"He's the best teammate I ever had."
That's how Danny Amendola responded to a question about special teams ace Brandon Bolden. Think about that for a minute. The two of them played together in New England for five years before coming to the Dolphins this season. You'd expect Amendola to say that about Tom Brady or maybe Rob Gronkowski.
But Bolden? That's about as powerful an endorsement as you can hear from a player of Amendola's stature.
Expound a little, Danny? "He's a great football player. He always has your back. He's unselfish. What else can you ask for in a teammate?"
Little wonder that on the first day of September, when Bolden was released by the Patriots, a surprising development to many, one of the first phone calls he received was from Amendola.
"We want you down here," he told him.
Two days later he was signed.
Meet Brandon Bolden. Doesn't make headlines, just makes plays. One of the best special teams players in the league. Brings it hard every Sunday. Embraces this role like few do. Has been doing it for eight years. Talk about a fortuitous series of events. The Dolphins had just lost their own special teams ace Mike Hull with a knee injury in training camp. They needed to find an anchor. And then Bolden literally fell into their unsuspecting laps.
"He just does everything right," coach Adam Gase said of Bolden. "His library of things that he has gone through in his career is huge and I think a lot of the guys lean on him to kind of point them in the right direction."
So I wanted to know more. I wanted to hear his story, understand his journey and get a feel for how a running back by trade can become such an enormous contributor on special teams. I found out plenty in the following 10 questions.
1) So Amendola says you're the best teammate he's ever had. Your response?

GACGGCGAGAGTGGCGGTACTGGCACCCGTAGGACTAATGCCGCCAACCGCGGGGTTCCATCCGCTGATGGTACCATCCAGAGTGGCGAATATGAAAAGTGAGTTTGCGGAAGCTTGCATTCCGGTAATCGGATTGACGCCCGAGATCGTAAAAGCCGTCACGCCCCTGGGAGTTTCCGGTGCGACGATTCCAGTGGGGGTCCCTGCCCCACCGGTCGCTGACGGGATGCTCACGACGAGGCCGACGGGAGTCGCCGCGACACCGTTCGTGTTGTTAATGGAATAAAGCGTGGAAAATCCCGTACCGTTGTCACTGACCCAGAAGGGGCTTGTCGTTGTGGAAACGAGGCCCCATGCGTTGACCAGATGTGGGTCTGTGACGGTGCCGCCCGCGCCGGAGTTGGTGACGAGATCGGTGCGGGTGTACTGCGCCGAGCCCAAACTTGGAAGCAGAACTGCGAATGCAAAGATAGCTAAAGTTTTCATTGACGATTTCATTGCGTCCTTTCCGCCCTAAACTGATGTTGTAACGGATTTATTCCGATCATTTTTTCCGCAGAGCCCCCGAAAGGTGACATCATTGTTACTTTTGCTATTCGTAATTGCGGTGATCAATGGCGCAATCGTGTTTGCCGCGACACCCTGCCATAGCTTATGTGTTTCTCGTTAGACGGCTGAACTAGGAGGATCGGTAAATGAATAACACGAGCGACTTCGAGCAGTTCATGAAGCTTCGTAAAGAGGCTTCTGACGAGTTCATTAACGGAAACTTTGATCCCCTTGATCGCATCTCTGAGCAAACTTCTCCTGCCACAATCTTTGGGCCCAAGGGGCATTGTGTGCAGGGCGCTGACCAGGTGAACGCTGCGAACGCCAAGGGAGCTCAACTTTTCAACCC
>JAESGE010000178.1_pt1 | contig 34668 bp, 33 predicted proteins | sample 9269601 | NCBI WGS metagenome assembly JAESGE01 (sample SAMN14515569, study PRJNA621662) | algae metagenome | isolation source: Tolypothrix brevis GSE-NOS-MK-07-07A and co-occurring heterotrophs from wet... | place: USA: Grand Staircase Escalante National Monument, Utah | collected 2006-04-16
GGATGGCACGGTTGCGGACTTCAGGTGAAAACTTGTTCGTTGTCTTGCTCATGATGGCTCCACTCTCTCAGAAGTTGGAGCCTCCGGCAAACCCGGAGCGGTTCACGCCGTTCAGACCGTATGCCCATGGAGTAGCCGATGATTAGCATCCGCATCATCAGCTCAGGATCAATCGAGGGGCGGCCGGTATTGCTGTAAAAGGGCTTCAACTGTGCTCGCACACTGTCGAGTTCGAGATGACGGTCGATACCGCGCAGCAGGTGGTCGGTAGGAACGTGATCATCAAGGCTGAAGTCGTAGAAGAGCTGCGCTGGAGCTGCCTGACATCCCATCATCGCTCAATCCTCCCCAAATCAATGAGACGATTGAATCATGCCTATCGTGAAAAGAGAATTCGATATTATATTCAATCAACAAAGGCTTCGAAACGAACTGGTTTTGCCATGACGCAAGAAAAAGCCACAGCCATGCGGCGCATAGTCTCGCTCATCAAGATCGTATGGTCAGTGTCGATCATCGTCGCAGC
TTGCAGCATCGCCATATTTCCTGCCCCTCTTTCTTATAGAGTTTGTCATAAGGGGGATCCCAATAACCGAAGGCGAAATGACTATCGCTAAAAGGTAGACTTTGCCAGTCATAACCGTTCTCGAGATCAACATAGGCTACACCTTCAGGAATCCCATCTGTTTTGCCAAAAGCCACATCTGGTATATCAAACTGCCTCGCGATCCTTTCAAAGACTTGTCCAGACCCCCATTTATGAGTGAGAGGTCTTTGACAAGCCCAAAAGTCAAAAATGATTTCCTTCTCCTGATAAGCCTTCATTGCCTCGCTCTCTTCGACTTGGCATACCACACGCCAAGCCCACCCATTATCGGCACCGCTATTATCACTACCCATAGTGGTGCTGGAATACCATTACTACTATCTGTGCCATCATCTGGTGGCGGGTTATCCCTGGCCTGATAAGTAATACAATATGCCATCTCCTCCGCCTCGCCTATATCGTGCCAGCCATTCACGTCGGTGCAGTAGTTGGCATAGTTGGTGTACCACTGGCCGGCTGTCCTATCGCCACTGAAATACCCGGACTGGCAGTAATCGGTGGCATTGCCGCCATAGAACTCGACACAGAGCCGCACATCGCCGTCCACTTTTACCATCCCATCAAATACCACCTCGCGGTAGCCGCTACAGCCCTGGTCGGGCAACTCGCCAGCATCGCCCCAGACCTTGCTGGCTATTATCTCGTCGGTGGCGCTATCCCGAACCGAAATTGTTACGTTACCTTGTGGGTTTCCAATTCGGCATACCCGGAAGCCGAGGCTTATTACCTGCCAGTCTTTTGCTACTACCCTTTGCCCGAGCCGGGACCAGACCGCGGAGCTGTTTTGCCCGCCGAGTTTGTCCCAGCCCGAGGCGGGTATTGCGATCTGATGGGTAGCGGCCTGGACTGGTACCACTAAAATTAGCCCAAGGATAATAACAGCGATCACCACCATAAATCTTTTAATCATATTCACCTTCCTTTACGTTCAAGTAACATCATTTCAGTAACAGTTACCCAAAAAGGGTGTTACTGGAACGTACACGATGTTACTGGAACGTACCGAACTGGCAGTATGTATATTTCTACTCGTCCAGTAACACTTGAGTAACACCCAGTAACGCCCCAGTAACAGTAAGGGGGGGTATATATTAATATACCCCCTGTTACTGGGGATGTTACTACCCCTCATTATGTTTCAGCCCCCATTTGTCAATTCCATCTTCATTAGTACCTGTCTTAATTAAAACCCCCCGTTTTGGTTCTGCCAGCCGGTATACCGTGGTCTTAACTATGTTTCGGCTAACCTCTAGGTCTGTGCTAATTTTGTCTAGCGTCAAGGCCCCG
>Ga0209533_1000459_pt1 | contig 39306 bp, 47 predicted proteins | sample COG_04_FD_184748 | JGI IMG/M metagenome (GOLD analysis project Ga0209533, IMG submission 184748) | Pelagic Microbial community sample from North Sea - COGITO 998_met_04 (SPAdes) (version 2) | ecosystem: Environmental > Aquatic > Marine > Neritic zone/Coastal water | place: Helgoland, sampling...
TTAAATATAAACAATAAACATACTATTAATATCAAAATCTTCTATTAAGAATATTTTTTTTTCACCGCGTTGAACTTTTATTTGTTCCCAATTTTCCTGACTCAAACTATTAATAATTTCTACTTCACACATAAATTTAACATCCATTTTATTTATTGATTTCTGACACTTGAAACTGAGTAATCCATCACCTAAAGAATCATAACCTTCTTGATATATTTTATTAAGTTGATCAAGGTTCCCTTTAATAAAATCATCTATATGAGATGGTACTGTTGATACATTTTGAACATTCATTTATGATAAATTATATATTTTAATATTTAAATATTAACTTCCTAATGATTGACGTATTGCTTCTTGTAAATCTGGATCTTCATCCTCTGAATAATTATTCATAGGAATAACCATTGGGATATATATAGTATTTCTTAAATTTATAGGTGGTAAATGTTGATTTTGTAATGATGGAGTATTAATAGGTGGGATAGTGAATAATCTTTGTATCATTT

BB: Ah, that's just Danny. I guess it's because I've always been a team player. Started in high school that way. I couldn't be a running back every play. So I played a lot of positions and learned a lot of things and tried to help people along the way. I'm always cheering for the next guy. Sometimes you have to be the voice of reason. As much success as we had in New England, when things got bad they got really bad. I always wanted to be the guy to pick people up, always stressing how we should appreciate the success we've had and how hard we worked to get there. So a good teammate? I've always taken a lot of pride in that.
2) How long ago did you accept the fact that special teams was your ticket to longevity in the NFL?
BB: It started in my junior year of college at Mississippi. My special teams coach kept reminding me that everyone doesn't get to play running back in the NFL, that you have to be good at a lot of things to make it. So I said why not? I started on kickoff teams, then punt teams, then I was a gunner and before you know it I was on every special teams. I just decided to take it as far as I could.
3) You won two Super Bowl rings with the Patriots. How often do you look at those rings?